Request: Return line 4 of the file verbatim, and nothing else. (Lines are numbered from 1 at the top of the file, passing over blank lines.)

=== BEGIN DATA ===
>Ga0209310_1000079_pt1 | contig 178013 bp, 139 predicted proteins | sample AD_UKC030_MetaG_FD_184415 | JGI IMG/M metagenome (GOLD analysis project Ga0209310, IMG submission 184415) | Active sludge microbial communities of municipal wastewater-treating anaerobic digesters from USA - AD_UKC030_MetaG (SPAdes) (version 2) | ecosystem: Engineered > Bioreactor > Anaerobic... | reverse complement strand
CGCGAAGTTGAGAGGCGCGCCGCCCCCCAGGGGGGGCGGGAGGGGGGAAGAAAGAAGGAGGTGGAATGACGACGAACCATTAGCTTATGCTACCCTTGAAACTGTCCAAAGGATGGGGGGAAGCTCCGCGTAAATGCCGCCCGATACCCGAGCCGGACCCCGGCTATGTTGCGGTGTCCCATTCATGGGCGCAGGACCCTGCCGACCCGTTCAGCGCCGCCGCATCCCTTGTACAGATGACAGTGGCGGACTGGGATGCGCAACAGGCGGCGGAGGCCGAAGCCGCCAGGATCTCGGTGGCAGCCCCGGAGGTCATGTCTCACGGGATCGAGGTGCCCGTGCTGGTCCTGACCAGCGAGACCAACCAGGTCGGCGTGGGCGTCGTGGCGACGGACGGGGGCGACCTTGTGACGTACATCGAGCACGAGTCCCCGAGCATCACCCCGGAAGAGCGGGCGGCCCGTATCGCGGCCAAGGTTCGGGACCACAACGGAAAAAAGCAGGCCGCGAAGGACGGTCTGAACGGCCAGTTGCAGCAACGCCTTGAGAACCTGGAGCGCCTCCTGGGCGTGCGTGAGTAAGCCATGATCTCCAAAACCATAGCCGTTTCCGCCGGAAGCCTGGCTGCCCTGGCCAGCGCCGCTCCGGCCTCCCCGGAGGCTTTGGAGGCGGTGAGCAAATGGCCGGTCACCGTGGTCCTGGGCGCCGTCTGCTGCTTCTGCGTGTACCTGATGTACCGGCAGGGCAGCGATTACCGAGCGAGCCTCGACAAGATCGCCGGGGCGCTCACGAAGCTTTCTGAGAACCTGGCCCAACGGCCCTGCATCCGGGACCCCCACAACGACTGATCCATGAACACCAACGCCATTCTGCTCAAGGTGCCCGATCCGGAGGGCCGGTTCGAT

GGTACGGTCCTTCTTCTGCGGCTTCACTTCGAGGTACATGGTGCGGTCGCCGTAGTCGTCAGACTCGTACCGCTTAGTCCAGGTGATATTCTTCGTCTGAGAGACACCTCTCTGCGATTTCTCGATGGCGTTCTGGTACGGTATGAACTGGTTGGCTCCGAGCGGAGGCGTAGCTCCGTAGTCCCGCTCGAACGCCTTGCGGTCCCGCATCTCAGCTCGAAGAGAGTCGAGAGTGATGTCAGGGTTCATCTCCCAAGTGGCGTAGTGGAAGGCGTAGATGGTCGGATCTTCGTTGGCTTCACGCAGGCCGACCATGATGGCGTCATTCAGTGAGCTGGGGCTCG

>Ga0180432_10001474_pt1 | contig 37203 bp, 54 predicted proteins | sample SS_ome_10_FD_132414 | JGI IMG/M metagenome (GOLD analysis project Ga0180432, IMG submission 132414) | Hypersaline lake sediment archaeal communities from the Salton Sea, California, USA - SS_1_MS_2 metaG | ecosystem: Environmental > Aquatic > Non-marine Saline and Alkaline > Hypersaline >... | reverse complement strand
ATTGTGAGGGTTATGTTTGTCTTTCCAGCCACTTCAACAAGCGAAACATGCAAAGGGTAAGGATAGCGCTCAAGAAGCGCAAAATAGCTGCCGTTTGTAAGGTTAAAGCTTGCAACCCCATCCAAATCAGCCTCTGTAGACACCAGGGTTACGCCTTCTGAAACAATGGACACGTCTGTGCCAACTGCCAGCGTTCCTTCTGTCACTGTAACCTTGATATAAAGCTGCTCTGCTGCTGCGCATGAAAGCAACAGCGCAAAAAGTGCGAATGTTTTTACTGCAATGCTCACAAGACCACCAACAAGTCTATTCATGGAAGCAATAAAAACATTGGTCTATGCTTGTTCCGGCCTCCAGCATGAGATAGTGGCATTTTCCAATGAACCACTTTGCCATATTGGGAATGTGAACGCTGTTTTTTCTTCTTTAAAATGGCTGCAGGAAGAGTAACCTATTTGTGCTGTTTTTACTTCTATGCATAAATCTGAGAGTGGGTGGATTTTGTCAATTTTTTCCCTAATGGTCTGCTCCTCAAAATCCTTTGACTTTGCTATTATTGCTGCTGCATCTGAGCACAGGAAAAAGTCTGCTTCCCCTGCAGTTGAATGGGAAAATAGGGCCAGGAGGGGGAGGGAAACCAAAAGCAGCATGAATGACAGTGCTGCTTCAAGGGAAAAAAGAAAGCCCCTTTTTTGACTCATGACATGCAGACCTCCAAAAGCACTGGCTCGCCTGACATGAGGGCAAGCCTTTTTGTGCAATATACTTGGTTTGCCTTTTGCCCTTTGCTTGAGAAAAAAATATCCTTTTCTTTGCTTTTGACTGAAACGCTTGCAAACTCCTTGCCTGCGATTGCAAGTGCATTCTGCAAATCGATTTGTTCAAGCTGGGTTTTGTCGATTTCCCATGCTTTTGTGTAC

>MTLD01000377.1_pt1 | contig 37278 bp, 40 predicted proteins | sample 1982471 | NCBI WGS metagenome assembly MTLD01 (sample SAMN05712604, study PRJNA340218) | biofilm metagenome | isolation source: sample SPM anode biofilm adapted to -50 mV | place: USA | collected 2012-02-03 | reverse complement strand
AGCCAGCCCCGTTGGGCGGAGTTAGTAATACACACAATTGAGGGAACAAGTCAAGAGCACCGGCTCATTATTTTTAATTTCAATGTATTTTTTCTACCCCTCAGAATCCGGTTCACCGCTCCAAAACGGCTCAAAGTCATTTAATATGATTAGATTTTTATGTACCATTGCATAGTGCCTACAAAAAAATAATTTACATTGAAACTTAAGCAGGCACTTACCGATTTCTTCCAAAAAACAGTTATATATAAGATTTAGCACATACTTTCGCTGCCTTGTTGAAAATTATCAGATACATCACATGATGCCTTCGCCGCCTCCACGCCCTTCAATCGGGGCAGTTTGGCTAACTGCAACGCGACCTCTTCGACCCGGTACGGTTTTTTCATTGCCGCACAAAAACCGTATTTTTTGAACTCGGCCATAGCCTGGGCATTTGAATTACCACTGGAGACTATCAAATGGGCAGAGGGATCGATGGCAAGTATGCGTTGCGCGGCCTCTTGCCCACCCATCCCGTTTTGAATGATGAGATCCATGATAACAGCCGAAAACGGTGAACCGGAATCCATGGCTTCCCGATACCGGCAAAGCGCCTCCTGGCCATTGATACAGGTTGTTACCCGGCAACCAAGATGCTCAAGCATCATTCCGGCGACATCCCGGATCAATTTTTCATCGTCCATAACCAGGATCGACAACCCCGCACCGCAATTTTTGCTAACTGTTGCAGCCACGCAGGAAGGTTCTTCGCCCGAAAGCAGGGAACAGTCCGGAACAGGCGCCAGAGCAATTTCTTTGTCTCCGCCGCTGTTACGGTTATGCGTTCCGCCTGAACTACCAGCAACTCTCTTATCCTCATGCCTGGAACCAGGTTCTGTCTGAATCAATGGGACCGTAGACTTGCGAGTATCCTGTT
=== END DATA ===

>Ga0180432_10001474_pt1 | contig 37203 bp, 54 predicted proteins | sample SS_ome_10_FD_132414 | JGI IMG/M metagenome (GOLD analysis project Ga0180432, IMG submission 132414) | Hypersaline lake sediment archaeal communities from the Salton Sea, California, USA - SS_1_MS_2 metaG | ecosystem: Environmental > Aquatic > Non-marine Saline and Alkaline > Hypersaline >... | reverse complement strand